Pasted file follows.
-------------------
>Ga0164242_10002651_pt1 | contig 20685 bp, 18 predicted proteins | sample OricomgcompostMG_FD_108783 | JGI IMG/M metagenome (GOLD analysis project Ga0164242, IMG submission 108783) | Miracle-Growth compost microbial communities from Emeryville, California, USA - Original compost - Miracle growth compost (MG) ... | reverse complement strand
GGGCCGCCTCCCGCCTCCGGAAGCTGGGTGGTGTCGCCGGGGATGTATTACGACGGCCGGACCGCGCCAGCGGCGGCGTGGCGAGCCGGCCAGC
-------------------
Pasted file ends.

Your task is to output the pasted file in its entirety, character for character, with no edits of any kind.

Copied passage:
>Ga0164242_10002651_pt1 | contig 20685 bp, 18 predicted proteins | sample OricomgcompostMG_FD_108783 | JGI IMG/M metagenome (GOLD analysis project Ga0164242, IMG submission 108783) | Miracle-Growth compost microbial communities from Emeryville, California, USA - Original compost - Miracle growth compost (MG) ... | reverse complement strand
GGGCCGCCTCCCGCCTCCGGAAGCTGGGTGGTGTCGCCGGGGATGTATTACGACGGCCGGACCGCGCCAGCGGCGGCGTGGCGAGCCGGCCAGC